Be cautious with any bones provided to your pet. Sharp bones, especially from chicken or turkey, may become lodged in the mouth or throat of your pet. If the bones move further into the digestive tract, there is a risk that the bones could perforate the stomach or intestines. This situation may require surgical removal and if they do not receive veterinary attention, they may die. Provide your .pet with commercial chew toys to avoid any potential problems.
Be aware of the danger with guacamole around pet birds. Most bird owners know that avocado is extremely toxic for birds and severe reactions can lead to death. However, some people forget that avocado is the key ingredient in guacamole. When you are having holiday parties and with all kinds of appetizers available, such as chips and dips, be careful if there is guacamole around with your pet birds present. They may decide to sample some of the dip, or an unknowing houseguest may innocently provide a taste of the dip to one of the birds with potentially tragic results. Also, do not give your pets onions, macadamia nuts or alcohol -- they are toxic to both dogs and cats.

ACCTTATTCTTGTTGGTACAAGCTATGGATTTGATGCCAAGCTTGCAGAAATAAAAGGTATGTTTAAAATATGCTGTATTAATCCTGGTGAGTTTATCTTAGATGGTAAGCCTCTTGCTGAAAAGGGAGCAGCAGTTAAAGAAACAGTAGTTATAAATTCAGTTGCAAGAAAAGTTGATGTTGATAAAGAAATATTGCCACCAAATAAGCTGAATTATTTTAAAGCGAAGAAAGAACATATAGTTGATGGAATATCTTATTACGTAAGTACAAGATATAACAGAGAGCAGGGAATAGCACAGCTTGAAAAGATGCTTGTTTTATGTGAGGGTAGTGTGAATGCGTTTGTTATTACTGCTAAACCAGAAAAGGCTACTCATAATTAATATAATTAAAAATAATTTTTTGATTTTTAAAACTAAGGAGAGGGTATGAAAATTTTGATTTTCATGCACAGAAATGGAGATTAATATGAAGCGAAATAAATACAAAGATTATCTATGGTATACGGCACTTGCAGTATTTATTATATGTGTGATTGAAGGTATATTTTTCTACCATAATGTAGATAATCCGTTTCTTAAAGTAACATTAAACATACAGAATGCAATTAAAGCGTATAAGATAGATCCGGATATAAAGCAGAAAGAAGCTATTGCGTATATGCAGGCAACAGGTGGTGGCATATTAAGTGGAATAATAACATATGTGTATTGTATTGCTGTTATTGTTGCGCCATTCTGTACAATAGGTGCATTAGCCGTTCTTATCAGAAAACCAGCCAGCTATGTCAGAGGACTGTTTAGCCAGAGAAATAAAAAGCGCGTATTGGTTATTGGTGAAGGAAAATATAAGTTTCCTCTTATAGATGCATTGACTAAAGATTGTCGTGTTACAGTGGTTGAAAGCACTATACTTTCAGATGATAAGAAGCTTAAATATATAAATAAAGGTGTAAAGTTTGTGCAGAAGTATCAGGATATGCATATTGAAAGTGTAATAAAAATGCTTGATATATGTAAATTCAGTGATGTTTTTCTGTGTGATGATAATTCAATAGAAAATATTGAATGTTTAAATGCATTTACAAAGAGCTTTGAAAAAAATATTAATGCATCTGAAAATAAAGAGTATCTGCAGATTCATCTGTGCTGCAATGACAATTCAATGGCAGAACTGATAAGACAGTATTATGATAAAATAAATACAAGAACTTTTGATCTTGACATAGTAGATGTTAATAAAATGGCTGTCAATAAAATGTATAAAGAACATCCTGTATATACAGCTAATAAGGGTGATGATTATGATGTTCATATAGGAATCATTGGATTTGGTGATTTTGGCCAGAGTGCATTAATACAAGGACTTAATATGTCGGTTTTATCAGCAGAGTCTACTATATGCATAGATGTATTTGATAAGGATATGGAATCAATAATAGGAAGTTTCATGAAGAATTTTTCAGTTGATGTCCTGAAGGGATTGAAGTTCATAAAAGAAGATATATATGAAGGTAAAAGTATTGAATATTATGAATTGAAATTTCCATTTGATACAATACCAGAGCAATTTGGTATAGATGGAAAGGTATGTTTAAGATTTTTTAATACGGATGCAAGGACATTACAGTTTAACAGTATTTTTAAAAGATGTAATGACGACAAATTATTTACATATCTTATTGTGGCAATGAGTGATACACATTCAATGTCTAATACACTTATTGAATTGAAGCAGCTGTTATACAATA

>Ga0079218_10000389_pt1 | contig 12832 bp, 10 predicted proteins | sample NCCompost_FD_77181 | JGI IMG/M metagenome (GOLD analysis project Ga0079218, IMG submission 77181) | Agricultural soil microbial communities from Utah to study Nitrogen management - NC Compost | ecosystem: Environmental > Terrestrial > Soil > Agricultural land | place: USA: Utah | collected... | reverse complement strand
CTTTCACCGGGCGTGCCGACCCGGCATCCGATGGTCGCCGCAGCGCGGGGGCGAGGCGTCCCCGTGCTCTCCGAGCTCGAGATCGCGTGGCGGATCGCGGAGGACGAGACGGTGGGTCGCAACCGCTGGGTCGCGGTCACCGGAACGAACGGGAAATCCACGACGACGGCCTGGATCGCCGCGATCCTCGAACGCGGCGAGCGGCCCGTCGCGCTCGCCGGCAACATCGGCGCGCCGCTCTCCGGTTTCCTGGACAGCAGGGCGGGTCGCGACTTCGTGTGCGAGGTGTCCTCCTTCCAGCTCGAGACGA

Relieve Pet Stress during the Holidays - The holidays are stressful times for all of us. The commotion in decorating, cooking and entertaining friends/relatives can be overwhelming to many people. Our homes can be filled with people, especially young children. Many pets, even if not aggressive or territorial, are stressed by the increased numbers of strangers 'intruding' in their domain. The high activity level of children can be a new and stressful experience for many pets unaccustomed to this behavior. Birds can become especially upset during the holidays, particularly the larger varieties of birds. Routine is very important to birds and if that routine changes, they can become frustrated and engage in abnormal behavior. These types of behavior include, aggressiveness, screaming, biting or development of vices such as the picking off or chewing of their own feathers in frustration, which if allowed to continue can become a habit.